Arsenic and Adobo by Mia P. Manansala

Fourth Summer Read: Arsenic and Adobo

Laura: [00:16:31] It would be really good as an audio.

So my next book is another cozy mystery about food. It’s called Arsenic and Adobo by Mia P. Manansala. It is a fast-paced mystery that’s going to make you laugh, cringe and salivate simultaneously.


Lila’s returned home to help with her family’s failing Filipino restaurant. And unfortunately, Shady Palms is a small town and she can’t escape her restaurant reviewing ex who seems to have it out for the family’s restaurant. If that’s not stressful enough, the restaurant’s landlord who wants the restaurant off his property is her ex’s new stepdad. So double yikes.

He and her ex come to eat lunch at the restaurant.

Her ire is up and she makes no bones about being angry with him, constantly criticizing the restaurant in his reviews. And she really feels like it’s having an impact on the family’s business. When he ends up face down in his desert, dead from poisoning, Lila’s obviously the prime suspect.

Relatable main character

This was a super fun book to read. Leila is likable and relatable. She’s trying to figure out what she wants – balancing out her needs with the pressure to meet her family’s expectations. I love her interactions with her extended Filipino family.

She talks about having grudges with some of her cousins that go back to when they were in grade school. And yet when chips are down, she knows that she can count on them to help her out with her investigation.

And her grandmother is simultaneously terrifying and hysterical. She makes these very short, kind of grim pronouncements and everybody could sort of scurries around to keep grandma happy. And when she’s not bossing them around the restaurant or at home, she’s off gambling with her friends. Super funny.

There is a large cast, all of these family members plus her friends. And I love that the author had diversity on display ethnicity, religion, sexuality, even people’s eating habits. You have everybody from super carnivores to absolute total vegans.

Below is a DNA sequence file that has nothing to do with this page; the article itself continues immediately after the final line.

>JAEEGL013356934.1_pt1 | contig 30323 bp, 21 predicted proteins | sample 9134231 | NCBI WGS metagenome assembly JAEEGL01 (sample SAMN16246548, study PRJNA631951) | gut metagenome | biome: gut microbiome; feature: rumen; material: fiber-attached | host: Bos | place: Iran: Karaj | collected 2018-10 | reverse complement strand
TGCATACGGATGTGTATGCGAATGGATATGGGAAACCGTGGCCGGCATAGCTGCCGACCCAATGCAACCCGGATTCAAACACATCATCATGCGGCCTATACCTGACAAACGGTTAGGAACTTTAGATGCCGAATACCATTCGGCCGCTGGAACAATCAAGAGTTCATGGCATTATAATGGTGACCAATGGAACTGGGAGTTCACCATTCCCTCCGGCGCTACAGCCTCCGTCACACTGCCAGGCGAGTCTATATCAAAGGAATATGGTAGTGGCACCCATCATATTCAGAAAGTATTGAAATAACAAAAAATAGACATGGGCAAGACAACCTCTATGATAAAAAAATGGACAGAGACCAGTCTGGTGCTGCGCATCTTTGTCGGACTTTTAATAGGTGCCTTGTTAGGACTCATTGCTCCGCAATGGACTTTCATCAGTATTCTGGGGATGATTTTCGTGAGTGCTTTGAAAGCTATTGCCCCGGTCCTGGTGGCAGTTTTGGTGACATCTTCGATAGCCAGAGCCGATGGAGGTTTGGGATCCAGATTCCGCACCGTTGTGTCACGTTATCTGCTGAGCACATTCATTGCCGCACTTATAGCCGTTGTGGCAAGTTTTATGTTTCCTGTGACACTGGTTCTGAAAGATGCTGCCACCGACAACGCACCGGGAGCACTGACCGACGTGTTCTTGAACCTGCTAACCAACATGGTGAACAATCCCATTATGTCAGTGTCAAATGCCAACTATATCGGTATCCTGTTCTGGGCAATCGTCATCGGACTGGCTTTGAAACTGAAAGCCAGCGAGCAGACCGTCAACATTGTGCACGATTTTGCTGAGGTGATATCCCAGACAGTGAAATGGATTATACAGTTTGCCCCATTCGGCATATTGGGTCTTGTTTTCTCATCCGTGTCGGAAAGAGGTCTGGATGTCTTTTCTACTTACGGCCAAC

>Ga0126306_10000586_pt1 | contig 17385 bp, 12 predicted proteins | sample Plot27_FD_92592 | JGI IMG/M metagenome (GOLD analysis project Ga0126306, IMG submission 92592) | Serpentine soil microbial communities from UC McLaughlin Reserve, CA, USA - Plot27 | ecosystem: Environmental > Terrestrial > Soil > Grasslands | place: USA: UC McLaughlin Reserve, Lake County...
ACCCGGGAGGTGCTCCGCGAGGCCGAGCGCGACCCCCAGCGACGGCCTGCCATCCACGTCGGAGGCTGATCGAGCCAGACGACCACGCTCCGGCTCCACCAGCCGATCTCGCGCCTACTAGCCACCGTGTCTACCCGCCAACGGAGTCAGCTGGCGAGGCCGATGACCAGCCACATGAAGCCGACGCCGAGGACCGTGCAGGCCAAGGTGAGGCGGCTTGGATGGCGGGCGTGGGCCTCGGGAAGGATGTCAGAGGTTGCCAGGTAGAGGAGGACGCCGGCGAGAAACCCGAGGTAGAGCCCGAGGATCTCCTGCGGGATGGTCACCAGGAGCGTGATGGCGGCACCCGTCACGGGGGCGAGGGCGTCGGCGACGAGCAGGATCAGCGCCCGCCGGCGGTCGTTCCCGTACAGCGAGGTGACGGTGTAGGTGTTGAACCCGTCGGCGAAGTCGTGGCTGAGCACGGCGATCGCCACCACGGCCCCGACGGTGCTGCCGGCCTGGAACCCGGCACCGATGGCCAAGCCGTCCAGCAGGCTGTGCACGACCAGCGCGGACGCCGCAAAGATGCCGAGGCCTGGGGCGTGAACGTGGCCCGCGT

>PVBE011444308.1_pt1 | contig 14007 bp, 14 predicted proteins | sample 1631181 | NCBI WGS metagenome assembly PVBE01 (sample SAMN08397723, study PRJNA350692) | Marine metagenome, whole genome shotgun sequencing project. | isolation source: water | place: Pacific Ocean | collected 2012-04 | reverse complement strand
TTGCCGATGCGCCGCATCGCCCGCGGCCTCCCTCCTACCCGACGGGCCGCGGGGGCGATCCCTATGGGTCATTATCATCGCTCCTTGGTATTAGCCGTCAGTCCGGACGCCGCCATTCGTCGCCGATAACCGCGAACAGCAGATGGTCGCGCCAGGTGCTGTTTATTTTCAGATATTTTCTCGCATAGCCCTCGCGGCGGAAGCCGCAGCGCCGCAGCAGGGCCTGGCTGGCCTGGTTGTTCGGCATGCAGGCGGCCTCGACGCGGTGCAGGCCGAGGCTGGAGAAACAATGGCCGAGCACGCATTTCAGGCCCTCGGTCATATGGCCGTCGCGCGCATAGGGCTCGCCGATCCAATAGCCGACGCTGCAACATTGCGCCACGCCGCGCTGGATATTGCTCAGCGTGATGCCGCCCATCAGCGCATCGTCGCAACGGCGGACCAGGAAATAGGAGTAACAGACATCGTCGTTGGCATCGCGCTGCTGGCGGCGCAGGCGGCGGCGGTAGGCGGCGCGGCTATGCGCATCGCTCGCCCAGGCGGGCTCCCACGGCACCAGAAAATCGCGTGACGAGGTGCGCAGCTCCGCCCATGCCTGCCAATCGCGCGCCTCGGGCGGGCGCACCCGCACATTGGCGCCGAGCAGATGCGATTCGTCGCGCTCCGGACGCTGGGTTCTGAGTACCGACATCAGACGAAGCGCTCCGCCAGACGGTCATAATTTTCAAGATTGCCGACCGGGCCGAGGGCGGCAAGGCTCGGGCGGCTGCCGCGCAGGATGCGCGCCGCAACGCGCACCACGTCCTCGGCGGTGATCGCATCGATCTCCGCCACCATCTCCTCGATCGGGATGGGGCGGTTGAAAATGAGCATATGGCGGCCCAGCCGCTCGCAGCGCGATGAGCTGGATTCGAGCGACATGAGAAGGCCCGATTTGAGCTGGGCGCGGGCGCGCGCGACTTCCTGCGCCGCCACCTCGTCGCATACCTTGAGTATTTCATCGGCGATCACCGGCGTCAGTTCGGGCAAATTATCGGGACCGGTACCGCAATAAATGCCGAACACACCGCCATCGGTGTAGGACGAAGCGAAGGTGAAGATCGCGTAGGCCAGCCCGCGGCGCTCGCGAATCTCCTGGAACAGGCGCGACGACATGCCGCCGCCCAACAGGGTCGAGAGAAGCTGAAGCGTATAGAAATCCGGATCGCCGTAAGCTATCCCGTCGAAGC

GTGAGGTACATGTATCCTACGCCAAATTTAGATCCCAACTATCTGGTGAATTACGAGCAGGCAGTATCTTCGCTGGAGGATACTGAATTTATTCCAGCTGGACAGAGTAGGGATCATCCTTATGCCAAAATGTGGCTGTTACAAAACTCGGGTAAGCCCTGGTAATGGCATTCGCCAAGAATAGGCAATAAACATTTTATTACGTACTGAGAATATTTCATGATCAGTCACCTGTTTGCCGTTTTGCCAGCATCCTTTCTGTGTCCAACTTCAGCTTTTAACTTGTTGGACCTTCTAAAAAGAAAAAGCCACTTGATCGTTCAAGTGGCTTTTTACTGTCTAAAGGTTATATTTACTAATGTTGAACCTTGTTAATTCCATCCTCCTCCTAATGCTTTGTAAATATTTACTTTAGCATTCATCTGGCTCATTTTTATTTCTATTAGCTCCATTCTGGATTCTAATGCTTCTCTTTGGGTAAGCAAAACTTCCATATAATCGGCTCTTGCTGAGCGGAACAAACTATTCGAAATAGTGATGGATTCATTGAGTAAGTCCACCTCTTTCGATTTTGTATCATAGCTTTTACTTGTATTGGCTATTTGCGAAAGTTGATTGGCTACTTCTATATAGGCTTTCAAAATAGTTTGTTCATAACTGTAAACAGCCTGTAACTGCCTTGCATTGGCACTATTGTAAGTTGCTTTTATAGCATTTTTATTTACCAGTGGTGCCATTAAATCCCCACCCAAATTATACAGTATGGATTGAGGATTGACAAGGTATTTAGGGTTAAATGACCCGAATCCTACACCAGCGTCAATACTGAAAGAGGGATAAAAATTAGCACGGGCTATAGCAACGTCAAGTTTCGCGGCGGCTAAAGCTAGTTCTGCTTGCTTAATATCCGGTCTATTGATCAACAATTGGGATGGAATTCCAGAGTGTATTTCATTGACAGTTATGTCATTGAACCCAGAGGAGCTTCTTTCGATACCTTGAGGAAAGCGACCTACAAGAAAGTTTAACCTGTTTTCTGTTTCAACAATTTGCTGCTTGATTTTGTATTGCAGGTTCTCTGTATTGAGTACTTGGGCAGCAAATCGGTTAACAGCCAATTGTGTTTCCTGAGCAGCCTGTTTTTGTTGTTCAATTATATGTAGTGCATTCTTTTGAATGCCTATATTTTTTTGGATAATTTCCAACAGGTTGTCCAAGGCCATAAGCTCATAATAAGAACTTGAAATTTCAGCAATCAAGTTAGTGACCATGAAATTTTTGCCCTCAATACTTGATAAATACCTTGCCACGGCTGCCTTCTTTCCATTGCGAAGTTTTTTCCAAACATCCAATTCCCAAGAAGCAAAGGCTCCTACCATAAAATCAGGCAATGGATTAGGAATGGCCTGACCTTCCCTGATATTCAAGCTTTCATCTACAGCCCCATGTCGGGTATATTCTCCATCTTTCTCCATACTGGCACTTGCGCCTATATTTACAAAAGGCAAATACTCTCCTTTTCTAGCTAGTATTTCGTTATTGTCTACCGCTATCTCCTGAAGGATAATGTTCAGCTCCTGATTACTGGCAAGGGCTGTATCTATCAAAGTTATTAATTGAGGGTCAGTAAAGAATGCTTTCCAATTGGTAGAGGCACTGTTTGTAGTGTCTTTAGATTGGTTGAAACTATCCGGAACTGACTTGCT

It was nice that there was this broad display and yet everybody was getting along and liking each other. Except for those childhood grudges, everybody had their own voice, which was also nice. I felt like she really fleshed them out.

Food descriptions

And the food descriptions were absolutely amazing. And there’s even coffee. Her best friend works at a coffee shop and she’s constantly making up these concoctions for Leila to try.

If you’re on Instagram, take a look at Mia P. Manansala’s account. She posts pictures of some of the recipes that she was working on for the book. And I’d never heard of it before this, but there’s a Filipino type of purple yam called an ube. She made these crinkle cookies,  like you see at the holidays, right? The chocolate crinkles, except she made them with ube and they’re this beautiful violet color.

She included recipes and  I’m going to have to try some of them. The adobo chicken sounded just amazing.

Stacy: [00:19:47] It’s almost lunchtime.

Laura: [00:19:54] Great mystery, lots of layers, several suspects with believable motives and plus there’s a hint of a love triangle. I hope in upcoming books, she’s going to flesh that out a little bit.

Shayna: [00:20:06] Oh, I love when authors do that. Love it. 

Stacy: [00:20:08] To me it sounds like My Big Fat Greek Wedding, but with the Filipino family and murder instead, but with all the characters and like everybody has like a big personality and stuff like that. That sounds, it sounds like a fun read.

Laura: [00:20:22] I liked it. It was a lot of fun.

Shayna: [00:20:23] Yeah, that one sounds good. My aunt is actually Filipino. She and my uncle, met when he was in the Navy. And so sometimes at cookouts or family get-togethers, she will bring Filipino dishes. So, I’ll have to ask her about that.

Starfish by Lisa Fipps

Fifth summer read: Starfish

So, my last pick is called Starfish by Lisa Fipps.

This one is absolutely adorable. I loved every chapter. I loved this book. It’s uplifting. It’s empowering. It was kind of gut wrenching, just all wrapped into one. It is a juvenile, so it’s written for kids, but as an adult myself, it was very, very good. It’s not very long. I think it was less than 300 pages and it’s written in the style of free verse poetry.

Each chapter is a poem and they’re very short chapters but it’s easy to follow. I’ve read books before where it’s written in free verse poetry and it’s a little hard to follow because it jumps throughout the person’s life. This one was not like that. It was very straightforward, easy to read, very quick. I think it took me like an hour and a half, if that, to finish it one morning. I’ll read the summary…


Ellie remembers the day clearly. It was her fifth birthday party and she had worn a whale swimming suit. She jumped into the pool, made a big splash, and that is when the fat shaming started. Splash actually became a cruel nickname for her.

Now, Ellie is a preteen and she is sick of being fat shamed. So, she decides to do something about it. To cope with the bullying, Ellie has created what she calls “Fat Girl Rules” and she tries to live by them.

-No making waves while swimming

-Avoid eating in public

-Don’t move so fast that your body jiggles